“Neonatal” calf diarrhea is defined as scours occurring within the first 3 weeks of a calf’s life. Bacteria, viruses and parasites can attack the lining of the calf's intestine and cause diarrhea. The decrease in absorption of essential nutrients from milk leads to weight loss and dehydration. If the disease level is severe, calves often die but even calves that survive will perform poorly for the remainder of their lives when compared to healthy calves. Preventing calf scours involves more than just the immune system of a newborn calf. Excellent cow nutrition during and after gestation, an easy calving process, and environmental management factors all contribute to a successful start. On the flip side, an inadequate quantity and/or quality of colostrum, difficulty calving, poor sanitation, cold, wet weather and overcrowding in calving areas all contribute to a higher risk of disease.

Preventing calf scours begins with a good scours vaccine program in the cow herd. Rotavirus, coronavirus, bacteria (K99 E. coli; Clostridium perfringens Type C, Salmonella spp.) and the parasite Cryptosporidia are the most common causes of neonatal calf diarrhea. Controlling rotavirus, coronavirus and E. coli with vaccines can significantly reduce or eliminate sickness and death losses due to calf scours. Most beef cows produce adequate colostrum but sometimes they do not produce the correct antibodies to fight the specific bugs that cause diarrhea. Scours vaccines are formulated to be given to pregnant cows and heifers late in gestation so they will make the correct antibodies as colostrum is being formed. The 3 most popular vaccines available are ScourBos 9®, ScourGuard 4KC® and Guardian®. 

As can be seen from the table above, a first or primary dose followed by a booster dose is required the first year a scours vaccine is used. After the first year, just one annual revaccination is required. Product selection often depends on when you plan to work cattle; generally Scour Bos is administered earlier in pregnancy, followed by Guardian and then ScourGuard which is given late in gestation. If the cow herd has not been vaccinated and calf scours develop, there are oral vaccines available to give newborn calves prior to nursing to provide some immediate protection in the gut.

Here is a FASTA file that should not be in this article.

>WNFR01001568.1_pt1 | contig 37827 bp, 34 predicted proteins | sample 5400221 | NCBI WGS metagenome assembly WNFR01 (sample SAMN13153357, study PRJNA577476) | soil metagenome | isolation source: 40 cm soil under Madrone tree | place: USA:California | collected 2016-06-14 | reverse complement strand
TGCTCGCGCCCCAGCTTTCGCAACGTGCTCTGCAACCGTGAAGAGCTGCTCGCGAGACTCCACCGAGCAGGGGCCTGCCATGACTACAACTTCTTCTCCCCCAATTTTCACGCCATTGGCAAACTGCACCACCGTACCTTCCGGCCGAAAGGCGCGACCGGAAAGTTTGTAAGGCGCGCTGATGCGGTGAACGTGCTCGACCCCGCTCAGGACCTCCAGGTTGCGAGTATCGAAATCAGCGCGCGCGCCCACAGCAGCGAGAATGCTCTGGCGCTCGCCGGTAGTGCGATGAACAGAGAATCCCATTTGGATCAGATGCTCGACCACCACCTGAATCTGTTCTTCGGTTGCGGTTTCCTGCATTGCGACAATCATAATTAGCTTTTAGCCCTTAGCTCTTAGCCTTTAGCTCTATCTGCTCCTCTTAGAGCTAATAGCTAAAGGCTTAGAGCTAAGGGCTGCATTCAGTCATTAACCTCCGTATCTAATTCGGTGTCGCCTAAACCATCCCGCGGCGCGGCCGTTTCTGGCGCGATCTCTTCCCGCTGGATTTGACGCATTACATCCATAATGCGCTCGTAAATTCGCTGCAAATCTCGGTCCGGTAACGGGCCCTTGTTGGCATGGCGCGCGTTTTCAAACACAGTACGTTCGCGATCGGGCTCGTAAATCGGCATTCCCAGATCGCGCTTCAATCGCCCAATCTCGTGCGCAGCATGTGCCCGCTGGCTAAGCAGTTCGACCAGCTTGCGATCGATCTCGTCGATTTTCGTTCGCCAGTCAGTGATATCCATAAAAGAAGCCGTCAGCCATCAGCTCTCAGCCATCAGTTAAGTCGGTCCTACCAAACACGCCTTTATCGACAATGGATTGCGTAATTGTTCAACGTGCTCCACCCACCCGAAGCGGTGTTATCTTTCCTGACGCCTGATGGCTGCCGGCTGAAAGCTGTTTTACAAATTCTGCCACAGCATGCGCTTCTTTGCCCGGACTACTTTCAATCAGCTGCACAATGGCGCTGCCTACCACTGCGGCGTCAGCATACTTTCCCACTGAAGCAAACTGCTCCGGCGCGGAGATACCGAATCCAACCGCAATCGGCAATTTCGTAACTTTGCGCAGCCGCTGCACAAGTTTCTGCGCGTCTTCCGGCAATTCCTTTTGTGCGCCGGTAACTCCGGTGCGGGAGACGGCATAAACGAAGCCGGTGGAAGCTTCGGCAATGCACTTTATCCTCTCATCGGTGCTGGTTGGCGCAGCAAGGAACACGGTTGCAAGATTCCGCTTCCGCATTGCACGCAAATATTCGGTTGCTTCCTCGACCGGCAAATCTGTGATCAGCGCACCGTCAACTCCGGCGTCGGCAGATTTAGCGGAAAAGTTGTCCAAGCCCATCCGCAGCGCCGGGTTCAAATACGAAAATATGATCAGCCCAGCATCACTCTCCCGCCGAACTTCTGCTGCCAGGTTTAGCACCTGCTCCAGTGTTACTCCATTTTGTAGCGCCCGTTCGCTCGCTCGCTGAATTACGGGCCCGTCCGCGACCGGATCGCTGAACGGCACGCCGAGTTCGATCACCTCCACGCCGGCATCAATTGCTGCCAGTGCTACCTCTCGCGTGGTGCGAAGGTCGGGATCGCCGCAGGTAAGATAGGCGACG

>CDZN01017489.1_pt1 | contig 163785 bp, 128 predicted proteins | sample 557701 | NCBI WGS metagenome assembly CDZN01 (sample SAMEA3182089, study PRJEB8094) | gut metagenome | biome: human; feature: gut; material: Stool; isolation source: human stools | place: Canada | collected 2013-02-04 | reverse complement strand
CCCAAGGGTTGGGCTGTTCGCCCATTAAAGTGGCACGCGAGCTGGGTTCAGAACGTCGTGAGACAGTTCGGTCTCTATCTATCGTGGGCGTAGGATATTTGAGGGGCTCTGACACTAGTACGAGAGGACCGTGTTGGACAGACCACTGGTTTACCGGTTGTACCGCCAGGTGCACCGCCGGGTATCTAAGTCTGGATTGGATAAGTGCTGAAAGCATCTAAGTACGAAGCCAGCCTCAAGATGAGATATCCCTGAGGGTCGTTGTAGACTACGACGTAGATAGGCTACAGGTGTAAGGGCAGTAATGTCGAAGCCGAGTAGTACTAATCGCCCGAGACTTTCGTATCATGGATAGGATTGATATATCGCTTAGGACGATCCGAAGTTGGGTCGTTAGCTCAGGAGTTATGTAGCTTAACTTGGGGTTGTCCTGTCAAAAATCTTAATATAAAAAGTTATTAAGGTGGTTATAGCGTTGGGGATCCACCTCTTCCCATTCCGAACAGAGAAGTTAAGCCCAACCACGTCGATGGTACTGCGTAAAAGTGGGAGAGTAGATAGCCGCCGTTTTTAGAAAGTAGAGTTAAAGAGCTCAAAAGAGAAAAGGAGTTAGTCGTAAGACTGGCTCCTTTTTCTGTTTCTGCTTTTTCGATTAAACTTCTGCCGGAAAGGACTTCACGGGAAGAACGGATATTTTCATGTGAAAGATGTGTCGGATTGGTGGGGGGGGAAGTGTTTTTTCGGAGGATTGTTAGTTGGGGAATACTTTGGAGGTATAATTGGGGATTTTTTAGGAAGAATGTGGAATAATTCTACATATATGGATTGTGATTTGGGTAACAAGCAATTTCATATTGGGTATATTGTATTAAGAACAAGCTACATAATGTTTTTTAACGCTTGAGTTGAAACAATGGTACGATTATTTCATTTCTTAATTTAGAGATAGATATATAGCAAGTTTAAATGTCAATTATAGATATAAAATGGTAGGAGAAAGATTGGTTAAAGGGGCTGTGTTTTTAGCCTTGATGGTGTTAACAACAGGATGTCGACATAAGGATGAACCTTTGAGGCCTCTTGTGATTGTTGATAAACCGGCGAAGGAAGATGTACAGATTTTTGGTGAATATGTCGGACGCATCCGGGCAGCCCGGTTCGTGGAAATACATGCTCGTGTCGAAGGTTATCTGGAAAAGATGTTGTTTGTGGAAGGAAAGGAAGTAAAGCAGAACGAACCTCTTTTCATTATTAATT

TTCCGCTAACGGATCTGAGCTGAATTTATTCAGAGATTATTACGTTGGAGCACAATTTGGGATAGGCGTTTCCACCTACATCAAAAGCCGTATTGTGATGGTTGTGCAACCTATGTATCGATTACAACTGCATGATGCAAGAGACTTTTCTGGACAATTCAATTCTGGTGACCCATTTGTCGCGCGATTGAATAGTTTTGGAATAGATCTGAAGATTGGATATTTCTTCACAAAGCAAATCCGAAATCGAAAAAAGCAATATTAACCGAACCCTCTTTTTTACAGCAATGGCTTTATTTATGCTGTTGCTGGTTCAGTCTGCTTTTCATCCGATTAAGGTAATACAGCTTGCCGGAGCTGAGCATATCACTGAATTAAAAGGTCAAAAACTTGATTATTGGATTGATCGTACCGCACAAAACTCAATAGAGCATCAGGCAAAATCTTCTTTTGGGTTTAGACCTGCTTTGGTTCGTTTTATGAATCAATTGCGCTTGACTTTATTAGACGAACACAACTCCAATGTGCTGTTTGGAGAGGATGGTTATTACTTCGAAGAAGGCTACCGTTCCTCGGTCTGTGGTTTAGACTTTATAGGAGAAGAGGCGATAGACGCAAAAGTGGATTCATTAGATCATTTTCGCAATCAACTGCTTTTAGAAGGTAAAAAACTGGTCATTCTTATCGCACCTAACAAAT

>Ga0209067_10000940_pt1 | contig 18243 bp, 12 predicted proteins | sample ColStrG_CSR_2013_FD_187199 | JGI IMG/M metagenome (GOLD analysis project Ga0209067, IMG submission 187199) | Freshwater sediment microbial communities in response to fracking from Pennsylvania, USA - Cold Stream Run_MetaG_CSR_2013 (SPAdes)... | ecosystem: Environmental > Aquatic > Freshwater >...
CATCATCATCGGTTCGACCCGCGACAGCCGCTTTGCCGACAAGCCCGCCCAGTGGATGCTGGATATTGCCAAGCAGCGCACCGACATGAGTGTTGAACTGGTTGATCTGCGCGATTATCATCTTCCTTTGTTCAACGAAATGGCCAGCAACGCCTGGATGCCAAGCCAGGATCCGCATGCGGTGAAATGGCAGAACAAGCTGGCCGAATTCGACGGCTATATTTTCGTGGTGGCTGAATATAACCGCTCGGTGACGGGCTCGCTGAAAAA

Newborn calves should receive adequate colostrum within the first 6 hours after birth. Although colostrum can technically be absorbed up to 24 hours of age, the amount absorbed after 12 hours of life is considerably diminished. Once the calf has received colostrum from the dam, it is essential to prevent the environmental load of pathogens or “bugs” from overwhelming the calf’s immune system. Generally, calf scour pathogens build up in the environment as the calving season progresses. Calving in the same area that older calves are in greatly increases the risk to the newborn calf, especially in wet or muddy conditions as we often see in the spring in KY. If possible, close-up cows should be rotated onto clean pastures while cow-calf pairs remain on the old pasture. Additionally, the calving area should be kept as clean and dry as possible. Even the best calving management will have no effect if the first thing a calf ingests is manure from the calving area.

The cows’ diet should provide adequate energy and protein. Calves born to energy deficient cows will have reduced amounts of brown fat which supply energy for the calf to survive initially. Additionally, adequate protein is needed for calf vigor after birth. Weak calves cannot produce sufficient body heat and may be slow to stand and nurse. Remember up to 80% of fetal growth occurs in the last 50 days of gestation and cows should calve at a body condition score (BCS) of 5 (heifers at BCS 6).

It is well known calves experiencing dystocia (difficult birth) have a greater risk for subsequent disease, especially calf scours. Trauma associated with a difficult birth severely impacts the ability of that calf to nurse and absorb colostrum. It is important that all dystocia calves are provided with colostrum quickly which usually means using an esophageal feeder rather than waiting for the calf to nurse on his own. In case of a scours outbreak:

• Reduce exposure of newborns to infectious agents:

o Separate healthy pairs from sick calves immediately;

o Be sure equipment, boots and hands are thoroughly cleaned after handling sick animals.

o Move pregnant cows forward to a clean pasture (Sandhills Calving System)

o Maintain clean pens and facilities

• Reduce stress on cows and calves:

o Assist with calving early as necessary, especially with heifers;

o Keep animals as clean and dry as possible (and provide windbreaks in cold weather).

o Good plane of nutrition to the cows and heifers.

• Make sure calves start nursing as soon as possible after calving to get adequate colostrum (10% of the body weight in the first 24 hours with at least 2 quarts during the first 6 hours).